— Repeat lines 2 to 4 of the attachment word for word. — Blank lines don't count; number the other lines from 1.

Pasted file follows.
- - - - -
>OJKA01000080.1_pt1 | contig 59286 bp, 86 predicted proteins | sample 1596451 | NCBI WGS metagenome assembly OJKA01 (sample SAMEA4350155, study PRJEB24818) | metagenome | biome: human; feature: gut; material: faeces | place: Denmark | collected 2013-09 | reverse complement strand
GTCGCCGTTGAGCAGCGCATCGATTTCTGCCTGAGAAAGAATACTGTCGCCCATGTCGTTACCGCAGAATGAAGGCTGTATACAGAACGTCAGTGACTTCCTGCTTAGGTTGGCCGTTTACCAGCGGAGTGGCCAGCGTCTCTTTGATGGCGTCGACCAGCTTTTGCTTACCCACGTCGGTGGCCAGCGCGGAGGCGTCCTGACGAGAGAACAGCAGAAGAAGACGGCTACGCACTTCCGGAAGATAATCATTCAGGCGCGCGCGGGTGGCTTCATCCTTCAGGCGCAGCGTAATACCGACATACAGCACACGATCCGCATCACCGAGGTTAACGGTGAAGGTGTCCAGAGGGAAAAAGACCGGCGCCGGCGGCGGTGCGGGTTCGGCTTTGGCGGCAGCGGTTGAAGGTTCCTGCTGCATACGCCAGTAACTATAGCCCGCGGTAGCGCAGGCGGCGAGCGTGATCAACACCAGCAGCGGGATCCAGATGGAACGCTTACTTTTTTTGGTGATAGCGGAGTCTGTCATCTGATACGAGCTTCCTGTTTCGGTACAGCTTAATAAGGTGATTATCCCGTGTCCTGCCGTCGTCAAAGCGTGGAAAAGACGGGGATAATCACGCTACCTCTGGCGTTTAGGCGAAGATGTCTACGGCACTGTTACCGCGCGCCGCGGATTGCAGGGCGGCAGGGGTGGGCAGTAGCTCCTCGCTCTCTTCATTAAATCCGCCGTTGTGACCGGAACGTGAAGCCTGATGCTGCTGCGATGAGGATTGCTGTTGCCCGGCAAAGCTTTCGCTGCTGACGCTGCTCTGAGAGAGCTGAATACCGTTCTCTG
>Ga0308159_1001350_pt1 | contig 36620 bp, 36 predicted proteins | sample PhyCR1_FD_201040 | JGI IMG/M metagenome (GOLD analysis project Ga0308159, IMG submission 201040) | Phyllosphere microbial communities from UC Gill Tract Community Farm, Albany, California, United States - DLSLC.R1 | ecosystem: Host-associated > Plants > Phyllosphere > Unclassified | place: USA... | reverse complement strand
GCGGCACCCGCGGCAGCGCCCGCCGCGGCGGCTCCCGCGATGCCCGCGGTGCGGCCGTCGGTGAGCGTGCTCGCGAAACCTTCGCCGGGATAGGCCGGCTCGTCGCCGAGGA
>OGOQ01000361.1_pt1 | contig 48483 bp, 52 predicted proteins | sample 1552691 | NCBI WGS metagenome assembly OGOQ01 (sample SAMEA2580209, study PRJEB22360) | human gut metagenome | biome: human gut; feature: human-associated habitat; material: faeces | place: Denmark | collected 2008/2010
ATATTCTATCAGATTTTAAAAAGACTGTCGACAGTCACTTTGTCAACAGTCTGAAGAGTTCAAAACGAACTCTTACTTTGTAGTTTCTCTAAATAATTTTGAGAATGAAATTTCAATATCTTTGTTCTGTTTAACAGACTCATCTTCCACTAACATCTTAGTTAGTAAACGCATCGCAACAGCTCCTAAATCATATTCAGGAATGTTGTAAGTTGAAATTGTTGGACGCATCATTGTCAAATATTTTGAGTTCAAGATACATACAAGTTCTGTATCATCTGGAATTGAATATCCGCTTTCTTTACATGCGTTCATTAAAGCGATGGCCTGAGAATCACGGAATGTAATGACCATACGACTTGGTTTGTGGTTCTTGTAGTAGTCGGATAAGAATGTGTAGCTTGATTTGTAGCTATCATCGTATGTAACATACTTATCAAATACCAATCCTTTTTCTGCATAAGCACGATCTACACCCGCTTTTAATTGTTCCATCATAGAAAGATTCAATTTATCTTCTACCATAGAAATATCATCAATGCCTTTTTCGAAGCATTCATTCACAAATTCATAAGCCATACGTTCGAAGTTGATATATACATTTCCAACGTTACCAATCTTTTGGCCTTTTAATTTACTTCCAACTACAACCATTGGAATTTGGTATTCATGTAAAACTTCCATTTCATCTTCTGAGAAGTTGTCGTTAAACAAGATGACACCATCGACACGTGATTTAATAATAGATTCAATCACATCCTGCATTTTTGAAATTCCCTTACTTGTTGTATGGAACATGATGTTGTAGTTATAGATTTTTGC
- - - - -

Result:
GTCGCCGTTGAGCAGCGCATCGATTTCTGCCTGAGAAAGAATACTGTCGCCCATGTCGTTACCGCAGAATGAAGGCTGTATACAGAACGTCAGTGACTTCCTGCTTAGGTTGGCCGTTTACCAGCGGAGTGGCCAGCGTCTCTTTGATGGCGTCGACCAGCTTTTGCTTACCCACGTCGGTGGCCAGCGCGGAGGCGTCCTGACGAGAGAACAGCAGAAGAAGACGGCTACGCACTTCCGGAAGATAATCATTCAGGCGCGCGCGGGTGGCTTCATCCTTCAGGCGCAGCGTAATACCGACATACAGCACACGATCCGCATCACCGAGGTTAACGGTGAAGGTGTCCAGAGGGAAAAAGACCGGCGCCGGCGGCGGTGCGGGTTCGGCTTTGGCGGCAGCGGTTGAAGGTTCCTGCTGCATACGCCAGTAACTATAGCCCGCGGTAGCGCAGGCGGCGAGCGTGATCAACACCAGCAGCGGGATCCAGATGGAACGCTTACTTTTTTTGGTGATAGCGGAGTCTGTCATCTGATACGAGCTTCCTGTTTCGGTACAGCTTAATAAGGTGATTATCCCGTGTCCTGCCGTCGTCAAAGCGTGGAAAAGACGGGGATAATCACGCTACCTCTGGCGTTTAGGCGAAGATGTCTACGGCACTGTTACCGCGCGCCGCGGATTGCAGGGCGGCAGGGGTGGGCAGTAGCTCCTCGCTCTCTTCATTAAATCCGCCGTTGTGACCGGAACGTGAAGCCTGATGCTGCTGCGATGAGGATTGCTGTTGCCCGGCAAAGCTTTCGCTGCTGACGCTGCTCTGAGAGAGCTGAATACCGTTCTCTG
>Ga0308159_1001350_pt1 | contig 36620 bp, 36 predicted proteins | sample PhyCR1_FD_201040 | JGI IMG/M metagenome (GOLD analysis project Ga0308159, IMG submission 201040) | Phyllosphere microbial communities from UC Gill Tract Community Farm, Albany, California, United States - DLSLC.R1 | ecosystem: Host-associated > Plants > Phyllosphere > Unclassified | place: USA... | reverse complement strand
GCGGCACCCGCGGCAGCGCCCGCCGCGGCGGCTCCCGCGATGCCCGCGGTGCGGCCGTCGGTGAGCGTGCTCGCGAAACCTTCGCCGGGATAGGCCGGCTCGTCGCCGAGGA